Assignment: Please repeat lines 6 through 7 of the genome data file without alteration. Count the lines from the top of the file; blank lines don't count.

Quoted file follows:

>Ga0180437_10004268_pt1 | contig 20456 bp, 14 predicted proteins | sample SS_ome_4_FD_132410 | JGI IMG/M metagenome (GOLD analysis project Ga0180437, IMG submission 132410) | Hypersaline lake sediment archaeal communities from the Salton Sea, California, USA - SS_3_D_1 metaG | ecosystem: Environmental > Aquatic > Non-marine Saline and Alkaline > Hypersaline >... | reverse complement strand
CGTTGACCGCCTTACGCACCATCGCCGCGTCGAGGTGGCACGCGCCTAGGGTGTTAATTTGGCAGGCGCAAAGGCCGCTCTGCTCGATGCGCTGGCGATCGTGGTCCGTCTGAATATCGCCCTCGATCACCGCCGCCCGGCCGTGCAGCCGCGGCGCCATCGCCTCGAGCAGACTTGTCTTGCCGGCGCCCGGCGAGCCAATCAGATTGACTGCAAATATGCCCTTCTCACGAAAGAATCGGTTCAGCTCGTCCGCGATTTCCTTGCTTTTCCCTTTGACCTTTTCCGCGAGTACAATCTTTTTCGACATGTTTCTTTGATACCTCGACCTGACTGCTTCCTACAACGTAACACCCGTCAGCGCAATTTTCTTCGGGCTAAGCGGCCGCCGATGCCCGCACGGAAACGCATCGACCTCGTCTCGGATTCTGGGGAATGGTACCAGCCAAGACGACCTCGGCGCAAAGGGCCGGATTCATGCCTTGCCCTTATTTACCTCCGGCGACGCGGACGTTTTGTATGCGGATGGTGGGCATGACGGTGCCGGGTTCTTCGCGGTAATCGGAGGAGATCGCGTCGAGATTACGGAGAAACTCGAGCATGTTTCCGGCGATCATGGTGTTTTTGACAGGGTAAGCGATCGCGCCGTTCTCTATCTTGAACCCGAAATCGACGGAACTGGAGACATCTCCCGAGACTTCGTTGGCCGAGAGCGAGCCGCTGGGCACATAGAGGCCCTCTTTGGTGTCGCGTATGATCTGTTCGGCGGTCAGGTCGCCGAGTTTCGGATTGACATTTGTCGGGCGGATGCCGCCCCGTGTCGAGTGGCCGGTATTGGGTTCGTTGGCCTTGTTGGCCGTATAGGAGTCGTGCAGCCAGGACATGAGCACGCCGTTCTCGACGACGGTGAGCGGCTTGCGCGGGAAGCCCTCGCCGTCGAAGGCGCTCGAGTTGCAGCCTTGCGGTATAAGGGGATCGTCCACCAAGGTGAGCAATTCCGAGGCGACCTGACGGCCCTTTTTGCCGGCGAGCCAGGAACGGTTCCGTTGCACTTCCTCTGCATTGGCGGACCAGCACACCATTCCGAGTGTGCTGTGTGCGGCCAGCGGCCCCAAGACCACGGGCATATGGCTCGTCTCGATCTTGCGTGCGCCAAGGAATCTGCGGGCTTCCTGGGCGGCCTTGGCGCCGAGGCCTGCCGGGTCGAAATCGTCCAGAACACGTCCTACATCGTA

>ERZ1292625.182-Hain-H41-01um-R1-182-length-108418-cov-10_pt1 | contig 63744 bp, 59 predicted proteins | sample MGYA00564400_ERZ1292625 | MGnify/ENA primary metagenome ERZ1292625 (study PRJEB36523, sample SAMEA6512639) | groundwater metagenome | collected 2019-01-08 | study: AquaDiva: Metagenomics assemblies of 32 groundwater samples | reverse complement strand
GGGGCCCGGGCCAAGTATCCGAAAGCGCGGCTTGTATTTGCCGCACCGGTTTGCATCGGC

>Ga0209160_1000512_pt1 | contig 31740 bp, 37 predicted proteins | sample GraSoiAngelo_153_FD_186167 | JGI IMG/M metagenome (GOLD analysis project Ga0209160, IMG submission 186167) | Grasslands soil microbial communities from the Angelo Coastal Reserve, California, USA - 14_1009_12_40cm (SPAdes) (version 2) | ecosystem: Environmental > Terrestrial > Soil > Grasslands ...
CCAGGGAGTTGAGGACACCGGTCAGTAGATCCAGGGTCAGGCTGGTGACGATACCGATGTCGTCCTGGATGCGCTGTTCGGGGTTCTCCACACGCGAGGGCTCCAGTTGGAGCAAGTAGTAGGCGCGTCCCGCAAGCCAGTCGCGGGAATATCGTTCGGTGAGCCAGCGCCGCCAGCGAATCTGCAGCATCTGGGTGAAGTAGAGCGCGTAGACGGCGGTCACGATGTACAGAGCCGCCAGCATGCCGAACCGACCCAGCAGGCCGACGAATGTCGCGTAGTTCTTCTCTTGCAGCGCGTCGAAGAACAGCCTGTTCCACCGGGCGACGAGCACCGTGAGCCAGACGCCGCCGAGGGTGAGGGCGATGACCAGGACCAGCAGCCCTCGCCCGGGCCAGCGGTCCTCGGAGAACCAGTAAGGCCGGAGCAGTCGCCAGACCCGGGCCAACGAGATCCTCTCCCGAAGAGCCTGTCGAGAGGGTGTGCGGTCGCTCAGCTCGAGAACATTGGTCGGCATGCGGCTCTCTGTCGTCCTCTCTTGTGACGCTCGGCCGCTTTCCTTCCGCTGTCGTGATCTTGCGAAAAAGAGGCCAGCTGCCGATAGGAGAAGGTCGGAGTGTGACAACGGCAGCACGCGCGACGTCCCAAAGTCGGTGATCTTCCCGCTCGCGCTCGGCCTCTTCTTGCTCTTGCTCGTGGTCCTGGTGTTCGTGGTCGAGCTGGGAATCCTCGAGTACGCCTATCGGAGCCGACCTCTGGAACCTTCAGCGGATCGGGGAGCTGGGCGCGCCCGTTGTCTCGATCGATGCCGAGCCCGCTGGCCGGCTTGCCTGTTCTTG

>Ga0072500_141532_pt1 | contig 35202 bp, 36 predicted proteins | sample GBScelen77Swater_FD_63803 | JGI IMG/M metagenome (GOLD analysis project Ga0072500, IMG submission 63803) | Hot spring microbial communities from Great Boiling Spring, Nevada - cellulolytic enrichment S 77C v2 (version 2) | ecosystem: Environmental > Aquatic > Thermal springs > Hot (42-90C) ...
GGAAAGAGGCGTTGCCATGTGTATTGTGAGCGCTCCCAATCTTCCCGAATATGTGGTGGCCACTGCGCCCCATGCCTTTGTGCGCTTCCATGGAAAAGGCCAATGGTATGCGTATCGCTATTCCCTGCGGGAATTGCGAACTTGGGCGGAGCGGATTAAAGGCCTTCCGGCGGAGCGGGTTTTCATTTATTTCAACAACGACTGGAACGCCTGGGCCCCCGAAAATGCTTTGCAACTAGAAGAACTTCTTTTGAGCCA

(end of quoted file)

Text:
CCAGGGAGTTGAGGACACCGGTCAGTAGATCCAGGGTCAGGCTGGTGACGATACCGATGTCGTCCTGGATGCGCTGTTCGGGGTTCTCCACACGCGAGGGCTCCAGTTGGAGCAAGTAGTAGGCGCGTCCCGCAAGCCAGTCGCGGGAATATCGTTCGGTGAGCCAGCGCCGCCAGCGAATCTGCAGCATCTGGGTGAAGTAGAGCGCGTAGACGGCGGTCACGATGTACAGAGCCGCCAGCATGCCGAACCGACCCAGCAGGCCGACGAATGTCGCGTAGTTCTTCTCTTGCAGCGCGTCGAAGAACAGCCTGTTCCACCGGGCGACGAGCACCGTGAGCCAGACGCCGCCGAGGGTGAGGGCGATGACCAGGACCAGCAGCCCTCGCCCGGGCCAGCGGTCCTCGGAGAACCAGTAAGGCCGGAGCAGTCGCCAGACCCGGGCCAACGAGATCCTCTCCCGAAGAGCCTGTCGAGAGGGTGTGCGGTCGCTCAGCTCGAGAACATTGGTCGGCATGCGGCTCTCTGTCGTCCTCTCTTGTGACGCTCGGCCGCTTTCCTTCCGCTGTCGTGATCTTGCGAAAAAGAGGCCAGCTGCCGATAGGAGAAGGTCGGAGTGTGACAACGGCAGCACGCGCGACGTCCCAAAGTCGGTGATCTTCCCGCTCGCGCTCGGCCTCTTCTTGCTCTTGCTCGTGGTCCTGGTGTTCGTGGTCGAGCTGGGAATCCTCGAGTACGCCTATCGGAGCCGACCTCTGGAACCTTCAGCGGATCGGGGAGCTGGGCGCGCCCGTTGTCTCGATCGATGCCGAGCCCGCTGGCCGGCTTGCCTGTTCTTG

>Ga0072500_141532_pt1 | contig 35202 bp, 36 predicted proteins | sample GBScelen77Swater_FD_63803 | JGI IMG/M metagenome (GOLD analysis project Ga0072500, IMG submission 63803) | Hot spring microbial communities from Great Boiling Spring, Nevada - cellulolytic enrichment S 77C v2 (version 2) | ecosystem: Environmental > Aquatic > Thermal springs > Hot (42-90C) ...